Saturday, August 3, 2013

Sunday 11 August 2013 Ordinary 19

Possible theme(s): Faith. True treasure. Trusting in God for everything.

Sentence: Truly the eye of the Lord is on those who fear him, on those who hope in his steadfast love, to deliver their soul from death, and to keep them alive in famine. Psalm 33:18-19


God, the strength of all who believe in you,
Increase our faith and trust
In your Son Jesus Christ
That in him and through your Holy Spirit, we may live victoriously. Amen

Readings (related):

     Genesis 15:1-6

     Psalm 33:12-22

    Hebrews 11:1-3, 8-16

    Luke 12:32-40

Genesis 15:1-6

This reading relates both the the epistle reading (the life of faith) and to the gospel (trusting God that his promises will come true). Abram is offered an extraordinary vision of the future, despite being childless he will father a great uncountable nation. A lesser man might have dismissed God but Abram believes. He accepts that what God says will come into being. Such belief means 'the Lord reckoned it to him as righteousness' (v. 6): in other words, Abram does not work to earn God's favour (e.g. through a long obedience to commands great and small, or through great sacrifices, or through intense effort at being holy) but God responds to Abram's act of trust and counts him as righteous: a right living man in a right relationship with God.

Psalm 33:12-22

Are there any happy nations on earth today? If not, there is a reason and the psalmist gives it!

'Happy is the nation whose God is the Lord' (33:12)

What follows is a delightful poem setting out the greatness of God, the one who sits enthroned above the world and sees all that goes on within it. In that light, the fate of nations is not determined by how powerful a king and his military are. No, victory comes to those who fear God - in Old Testament language this is pretty much the same as New Testament language about trusting God.

It is said that Stalin once asked how many (army) divisions the Pope had. Obviously he knew that the answer was none. Many decades later Stalinism is no more but the faithful followers of the Pope (that is, believers in Jesus Christ within the Roman Catholic church) are perhaps more than 2 billion. If only Stalin (who was once upon a time a trainee in a church seminary) knew this psalm!

Hebrews 11:1-3, 8-16

Better than a dictionary definition of faith, the first few verses here tell us what faith is: 'the assurance of things hoped for, the conviction of things not seen.' Faith is not mere wishful thinking, nor is it imagining things which do not exist. It is the confident conviction that what is not seen (God) and what is not yet experienced (the fulfilment of God's promises) is true and real. God exists (see also 11:6) and the future is the reality that the shadow of the present points to.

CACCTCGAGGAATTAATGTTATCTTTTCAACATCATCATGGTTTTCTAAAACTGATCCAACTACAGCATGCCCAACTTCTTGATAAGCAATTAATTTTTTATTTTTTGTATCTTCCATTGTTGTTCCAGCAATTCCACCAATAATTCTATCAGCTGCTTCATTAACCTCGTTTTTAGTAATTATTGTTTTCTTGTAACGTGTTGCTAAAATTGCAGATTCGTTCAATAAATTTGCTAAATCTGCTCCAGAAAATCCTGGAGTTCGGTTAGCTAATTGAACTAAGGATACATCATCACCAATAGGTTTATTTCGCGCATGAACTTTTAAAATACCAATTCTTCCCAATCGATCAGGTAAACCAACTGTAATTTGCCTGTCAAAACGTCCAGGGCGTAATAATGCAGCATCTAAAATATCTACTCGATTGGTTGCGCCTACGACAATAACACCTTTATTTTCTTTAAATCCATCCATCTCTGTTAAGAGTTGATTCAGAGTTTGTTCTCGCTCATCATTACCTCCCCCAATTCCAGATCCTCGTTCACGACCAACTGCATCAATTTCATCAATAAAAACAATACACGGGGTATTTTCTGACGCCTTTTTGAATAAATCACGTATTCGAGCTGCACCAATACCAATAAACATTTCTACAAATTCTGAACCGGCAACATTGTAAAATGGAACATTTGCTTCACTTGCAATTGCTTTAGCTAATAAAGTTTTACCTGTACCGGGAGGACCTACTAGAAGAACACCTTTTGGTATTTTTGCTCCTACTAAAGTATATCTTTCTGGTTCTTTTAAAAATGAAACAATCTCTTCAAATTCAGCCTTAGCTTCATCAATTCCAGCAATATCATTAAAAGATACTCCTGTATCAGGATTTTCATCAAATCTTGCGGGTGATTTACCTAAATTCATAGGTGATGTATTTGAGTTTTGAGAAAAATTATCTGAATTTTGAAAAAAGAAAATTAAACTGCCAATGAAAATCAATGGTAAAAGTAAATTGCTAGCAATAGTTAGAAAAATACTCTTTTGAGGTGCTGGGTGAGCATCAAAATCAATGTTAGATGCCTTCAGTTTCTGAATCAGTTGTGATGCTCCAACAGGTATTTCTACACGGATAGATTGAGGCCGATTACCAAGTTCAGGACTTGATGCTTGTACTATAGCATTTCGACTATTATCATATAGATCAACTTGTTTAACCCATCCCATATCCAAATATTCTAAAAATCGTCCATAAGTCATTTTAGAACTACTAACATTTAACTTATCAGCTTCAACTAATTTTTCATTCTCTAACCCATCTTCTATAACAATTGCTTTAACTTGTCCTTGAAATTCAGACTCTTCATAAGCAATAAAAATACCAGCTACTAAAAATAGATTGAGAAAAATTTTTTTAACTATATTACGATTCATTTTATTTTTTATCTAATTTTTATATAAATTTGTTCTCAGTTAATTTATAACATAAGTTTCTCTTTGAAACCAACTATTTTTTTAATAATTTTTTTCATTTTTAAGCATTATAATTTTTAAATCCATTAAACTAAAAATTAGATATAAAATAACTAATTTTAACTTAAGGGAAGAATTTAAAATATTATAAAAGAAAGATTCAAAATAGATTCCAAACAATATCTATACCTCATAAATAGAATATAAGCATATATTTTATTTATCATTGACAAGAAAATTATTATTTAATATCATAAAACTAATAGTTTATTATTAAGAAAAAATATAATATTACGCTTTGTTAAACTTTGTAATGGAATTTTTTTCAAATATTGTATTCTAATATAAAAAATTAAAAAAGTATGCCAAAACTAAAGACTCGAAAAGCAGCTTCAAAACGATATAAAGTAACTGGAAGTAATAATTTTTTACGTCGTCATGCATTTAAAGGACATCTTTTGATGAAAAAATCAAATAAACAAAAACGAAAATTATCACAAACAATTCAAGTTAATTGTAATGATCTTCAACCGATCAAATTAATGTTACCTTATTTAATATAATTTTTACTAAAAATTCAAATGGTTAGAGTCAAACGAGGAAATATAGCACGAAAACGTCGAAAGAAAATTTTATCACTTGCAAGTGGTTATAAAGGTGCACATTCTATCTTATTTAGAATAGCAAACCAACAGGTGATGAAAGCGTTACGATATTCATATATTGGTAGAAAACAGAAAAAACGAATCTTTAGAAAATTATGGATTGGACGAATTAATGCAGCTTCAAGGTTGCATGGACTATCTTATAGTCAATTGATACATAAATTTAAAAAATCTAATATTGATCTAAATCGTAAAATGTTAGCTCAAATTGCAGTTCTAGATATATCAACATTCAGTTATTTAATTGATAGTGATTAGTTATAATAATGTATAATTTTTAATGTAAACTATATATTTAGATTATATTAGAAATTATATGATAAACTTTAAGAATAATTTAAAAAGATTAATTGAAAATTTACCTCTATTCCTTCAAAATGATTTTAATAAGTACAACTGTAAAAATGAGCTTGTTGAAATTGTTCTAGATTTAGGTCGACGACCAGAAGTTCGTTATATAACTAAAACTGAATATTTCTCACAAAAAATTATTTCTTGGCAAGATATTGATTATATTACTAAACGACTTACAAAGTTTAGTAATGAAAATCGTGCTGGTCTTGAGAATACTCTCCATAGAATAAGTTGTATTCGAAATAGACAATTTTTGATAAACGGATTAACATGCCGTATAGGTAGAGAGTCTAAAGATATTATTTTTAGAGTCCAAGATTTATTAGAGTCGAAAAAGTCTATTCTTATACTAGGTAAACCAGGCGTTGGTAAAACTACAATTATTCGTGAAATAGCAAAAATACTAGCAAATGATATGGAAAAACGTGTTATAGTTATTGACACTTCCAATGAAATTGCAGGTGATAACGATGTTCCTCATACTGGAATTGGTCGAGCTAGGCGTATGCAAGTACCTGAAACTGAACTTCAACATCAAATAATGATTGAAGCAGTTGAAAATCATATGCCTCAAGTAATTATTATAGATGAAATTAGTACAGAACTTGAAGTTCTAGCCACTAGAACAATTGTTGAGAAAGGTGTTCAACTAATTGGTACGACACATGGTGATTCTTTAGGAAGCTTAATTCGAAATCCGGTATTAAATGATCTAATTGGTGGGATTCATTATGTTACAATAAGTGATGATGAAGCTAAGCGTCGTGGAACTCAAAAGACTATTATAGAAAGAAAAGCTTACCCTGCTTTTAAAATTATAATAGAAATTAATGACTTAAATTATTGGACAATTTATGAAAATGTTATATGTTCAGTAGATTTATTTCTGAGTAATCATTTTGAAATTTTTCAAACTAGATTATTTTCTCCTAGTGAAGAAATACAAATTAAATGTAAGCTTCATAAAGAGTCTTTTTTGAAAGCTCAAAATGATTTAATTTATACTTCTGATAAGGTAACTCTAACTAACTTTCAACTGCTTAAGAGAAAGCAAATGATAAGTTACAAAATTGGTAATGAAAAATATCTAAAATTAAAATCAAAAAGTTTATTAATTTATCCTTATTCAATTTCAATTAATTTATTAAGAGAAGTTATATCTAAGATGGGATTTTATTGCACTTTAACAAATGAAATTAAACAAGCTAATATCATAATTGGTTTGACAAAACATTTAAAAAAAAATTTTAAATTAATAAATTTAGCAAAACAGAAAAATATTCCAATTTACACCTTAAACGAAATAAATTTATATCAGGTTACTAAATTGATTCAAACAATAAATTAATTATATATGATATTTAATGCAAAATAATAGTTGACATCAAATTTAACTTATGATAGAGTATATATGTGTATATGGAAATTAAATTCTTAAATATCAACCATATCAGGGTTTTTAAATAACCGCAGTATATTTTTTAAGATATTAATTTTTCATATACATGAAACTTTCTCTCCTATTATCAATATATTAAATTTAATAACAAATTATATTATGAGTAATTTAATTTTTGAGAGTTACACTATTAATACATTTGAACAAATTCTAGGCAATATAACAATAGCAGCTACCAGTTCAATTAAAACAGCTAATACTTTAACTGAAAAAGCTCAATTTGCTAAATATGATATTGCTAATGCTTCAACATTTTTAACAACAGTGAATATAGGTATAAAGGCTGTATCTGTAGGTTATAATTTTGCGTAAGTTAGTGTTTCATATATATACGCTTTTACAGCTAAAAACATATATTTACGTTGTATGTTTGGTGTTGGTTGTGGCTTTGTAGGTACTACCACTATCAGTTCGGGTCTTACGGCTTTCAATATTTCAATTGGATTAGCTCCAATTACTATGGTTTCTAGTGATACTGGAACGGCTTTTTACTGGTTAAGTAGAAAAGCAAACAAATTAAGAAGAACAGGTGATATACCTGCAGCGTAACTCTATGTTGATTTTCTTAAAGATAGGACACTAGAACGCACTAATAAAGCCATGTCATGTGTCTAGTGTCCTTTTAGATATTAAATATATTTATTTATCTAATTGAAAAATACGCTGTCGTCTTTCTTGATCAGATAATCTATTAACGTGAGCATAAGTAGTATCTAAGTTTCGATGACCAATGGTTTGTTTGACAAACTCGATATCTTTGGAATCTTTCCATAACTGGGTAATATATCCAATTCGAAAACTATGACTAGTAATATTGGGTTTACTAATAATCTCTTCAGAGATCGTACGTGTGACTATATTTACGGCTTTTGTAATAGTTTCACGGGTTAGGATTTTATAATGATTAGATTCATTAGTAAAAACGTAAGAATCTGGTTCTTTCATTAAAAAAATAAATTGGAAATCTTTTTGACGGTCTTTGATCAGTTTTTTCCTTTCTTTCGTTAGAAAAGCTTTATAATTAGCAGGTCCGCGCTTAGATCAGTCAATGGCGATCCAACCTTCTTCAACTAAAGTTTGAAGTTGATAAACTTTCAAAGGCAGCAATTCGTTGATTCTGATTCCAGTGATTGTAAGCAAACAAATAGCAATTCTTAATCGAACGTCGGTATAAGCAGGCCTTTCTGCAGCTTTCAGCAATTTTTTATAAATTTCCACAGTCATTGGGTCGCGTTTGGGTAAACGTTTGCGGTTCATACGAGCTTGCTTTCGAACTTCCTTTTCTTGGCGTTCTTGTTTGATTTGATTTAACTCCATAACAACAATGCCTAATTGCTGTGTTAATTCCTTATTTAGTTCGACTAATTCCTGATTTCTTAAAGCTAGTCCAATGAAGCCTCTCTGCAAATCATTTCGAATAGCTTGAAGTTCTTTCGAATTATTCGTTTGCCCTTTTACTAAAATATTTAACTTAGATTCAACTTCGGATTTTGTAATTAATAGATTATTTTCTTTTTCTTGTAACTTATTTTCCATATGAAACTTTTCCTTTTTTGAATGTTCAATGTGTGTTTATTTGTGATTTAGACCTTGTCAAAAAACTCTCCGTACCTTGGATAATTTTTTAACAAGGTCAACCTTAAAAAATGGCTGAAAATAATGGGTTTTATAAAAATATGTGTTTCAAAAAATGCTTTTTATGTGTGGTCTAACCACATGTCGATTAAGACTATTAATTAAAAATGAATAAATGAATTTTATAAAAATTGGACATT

In verses 8-16, an example of this definition is given. Abraham (i.e. Abram of Genesis 15) set out in life to receive things which he did not see: 'By faith Abraham obeyed' (v. 8). When he received one such thing (the land promised to him, v. 9) he still needed faith, for he knew there was a great future to come, a city so to speak relative to the tents in which he and his family dwelt (v. 10). So through verses 11 and 12 we find the retroactive reflection on what has been just read from Genesis 15: childless Abraham and Sarah became fruitful, their descendants beyond count.

Luke 12:32-40

Chapter 12:13-30 is Jesus teaching assertively that God will provide for his disciples' needs so they neither need to strive to meet these needs, nor be anxious about God's provision and certainly not store up an abundance of wealth. Verse 32 following continues this theme but quickly flows into the theme of readiness for the coming of the Son of Man (i.e. for the return of Jesus Christ to earth).

Verses 32-34: How do we see God as our provider? As a begrudging giver, perhaps in need of a twist of his arm (e.g. through some form of strong prayer on our part, or impressive display of faith)? Jesus assures us that it is our Father's 'good pleasure' to give us the kingdom. So confident can we be in this generous Father that we should 'Sell your possessions and give alms.' The best way to break the power of money over our lives, to destroy any allegiance to Mammon is to give away what we have. A positive effect of giving is that we will receive 'an unfailing treasure in heaven'. Verse 34 makes a point already made in a different form earlier in the chapter in the parable of the rich fool (vss. 16-20): for our hearts to be in the right place we need to have our 'treasure' in the right place. Money in the bank, multiple properties, gold bars stashed under our beds are spiritually dangerous: our hearts are likely not in heaven but bound here on earth!

Verses 35-40 With no money in the bank, or properties to worry about the next instruction for a disciple is easy to follow! 'Be dressed for action and have your lamp lit.' These verses (which receive further expansion in 12:41-48 and 12:49-59) teach disciples that discipleship is a 24/7 task. We serve our master in the tasks of the kingdom with diligence, patience and persistence, never being found by sudden inspection to have grown slack, complacent or sloppy. Generally in Luke's Gospel the idea of the 'sudden inspection' inherent in the notion of 'Christ's Second Coming' is downplayed compared to Matthew and Mark. But here Luke discloses Christ's clear instructions in the light of the future coming of himself as 'Son of Man' (12:40) - a theme redolent with ideas of judgement, return, restoration and general putting the world to rights (see, e.g. Daniel 7). Disciples are to be 'alert', v. 37, and 'ready', v. 40 for the return of their master.

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